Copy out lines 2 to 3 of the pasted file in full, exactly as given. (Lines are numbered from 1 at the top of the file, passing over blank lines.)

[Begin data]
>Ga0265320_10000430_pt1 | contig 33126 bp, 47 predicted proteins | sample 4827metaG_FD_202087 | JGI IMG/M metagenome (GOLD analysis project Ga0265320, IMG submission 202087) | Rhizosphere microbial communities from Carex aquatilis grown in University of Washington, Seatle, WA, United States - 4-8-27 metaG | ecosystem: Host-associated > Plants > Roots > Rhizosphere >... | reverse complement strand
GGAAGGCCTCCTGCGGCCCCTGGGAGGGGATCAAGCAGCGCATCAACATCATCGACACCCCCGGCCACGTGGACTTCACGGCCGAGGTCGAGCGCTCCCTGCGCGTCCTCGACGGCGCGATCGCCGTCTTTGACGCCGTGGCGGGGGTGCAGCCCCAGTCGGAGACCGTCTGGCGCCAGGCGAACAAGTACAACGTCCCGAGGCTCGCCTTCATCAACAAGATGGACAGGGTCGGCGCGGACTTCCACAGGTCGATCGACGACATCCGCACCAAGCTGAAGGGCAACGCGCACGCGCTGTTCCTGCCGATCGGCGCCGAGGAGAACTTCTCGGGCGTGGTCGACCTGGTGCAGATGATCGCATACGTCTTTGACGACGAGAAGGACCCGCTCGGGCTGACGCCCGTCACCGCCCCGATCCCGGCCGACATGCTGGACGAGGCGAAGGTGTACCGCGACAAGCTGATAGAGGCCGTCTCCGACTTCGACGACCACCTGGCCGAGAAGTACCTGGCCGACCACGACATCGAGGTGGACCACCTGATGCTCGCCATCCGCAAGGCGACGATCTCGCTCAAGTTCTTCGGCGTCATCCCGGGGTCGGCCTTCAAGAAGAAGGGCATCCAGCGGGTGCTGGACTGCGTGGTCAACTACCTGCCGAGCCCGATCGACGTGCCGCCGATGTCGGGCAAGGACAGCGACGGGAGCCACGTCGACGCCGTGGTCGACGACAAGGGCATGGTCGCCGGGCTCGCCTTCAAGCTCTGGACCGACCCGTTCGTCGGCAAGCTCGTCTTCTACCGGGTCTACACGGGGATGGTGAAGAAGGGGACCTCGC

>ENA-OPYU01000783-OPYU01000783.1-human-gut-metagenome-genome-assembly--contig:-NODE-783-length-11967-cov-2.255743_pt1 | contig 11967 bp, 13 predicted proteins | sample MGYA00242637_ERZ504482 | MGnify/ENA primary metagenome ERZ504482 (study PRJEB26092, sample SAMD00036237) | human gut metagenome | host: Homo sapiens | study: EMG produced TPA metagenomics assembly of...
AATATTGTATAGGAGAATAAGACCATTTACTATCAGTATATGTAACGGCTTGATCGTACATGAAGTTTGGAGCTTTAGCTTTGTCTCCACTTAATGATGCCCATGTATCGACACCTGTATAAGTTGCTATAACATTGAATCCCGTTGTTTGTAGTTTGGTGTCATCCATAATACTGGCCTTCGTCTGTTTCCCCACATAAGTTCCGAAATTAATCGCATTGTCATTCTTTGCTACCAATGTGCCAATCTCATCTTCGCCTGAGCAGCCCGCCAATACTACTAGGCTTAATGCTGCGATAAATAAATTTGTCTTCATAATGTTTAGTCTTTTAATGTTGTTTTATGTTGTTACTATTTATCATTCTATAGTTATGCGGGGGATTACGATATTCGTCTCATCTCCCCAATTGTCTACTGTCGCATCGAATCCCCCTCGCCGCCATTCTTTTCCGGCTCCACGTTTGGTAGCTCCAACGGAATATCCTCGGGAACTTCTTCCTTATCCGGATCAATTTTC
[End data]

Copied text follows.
GGAAGGCCTCCTGCGGCCCCTGGGAGGGGATCAAGCAGCGCATCAACATCATCGACACCCCCGGCCACGTGGACTTCACGGCCGAGGTCGAGCGCTCCCTGCGCGTCCTCGACGGCGCGATCGCCGTCTTTGACGCCGTGGCGGGGGTGCAGCCCCAGTCGGAGACCGTCTGGCGCCAGGCGAACAAGTACAACGTCCCGAGGCTCGCCTTCATCAACAAGATGGACAGGGTCGGCGCGGACTTCCACAGGTCGATCGACGACATCCGCACCAAGCTGAAGGGCAACGCGCACGCGCTGTTCCTGCCGATCGGCGCCGAGGAGAACTTCTCGGGCGTGGTCGACCTGGTGCAGATGATCGCATACGTCTTTGACGACGAGAAGGACCCGCTCGGGCTGACGCCCGTCACCGCCCCGATCCCGGCCGACATGCTGGACGAGGCGAAGGTGTACCGCGACAAGCTGATAGAGGCCGTCTCCGACTTCGACGACCACCTGGCCGAGAAGTACCTGGCCGACCACGACATCGAGGTGGACCACCTGATGCTCGCCATCCGCAAGGCGACGATCTCGCTCAAGTTCTTCGGCGTCATCCCGGGGTCGGCCTTCAAGAAGAAGGGCATCCAGCGGGTGCTGGACTGCGTGGTCAACTACCTGCCGAGCCCGATCGACGTGCCGCCGATGTCGGGCAAGGACAGCGACGGGAGCCACGTCGACGCCGTGGTCGACGACAAGGGCATGGTCGCCGGGCTCGCCTTCAAGCTCTGGACCGACCCGTTCGTCGGCAAGCTCGTCTTCTACCGGGTCTACACGGGGATGGTGAAGAAGGGGACCTCGC

>ENA-OPYU01000783-OPYU01000783.1-human-gut-metagenome-genome-assembly--contig:-NODE-783-length-11967-cov-2.255743_pt1 | contig 11967 bp, 13 predicted proteins | sample MGYA00242637_ERZ504482 | MGnify/ENA primary metagenome ERZ504482 (study PRJEB26092, sample SAMD00036237) | human gut metagenome | host: Homo sapiens | study: EMG produced TPA metagenomics assembly of...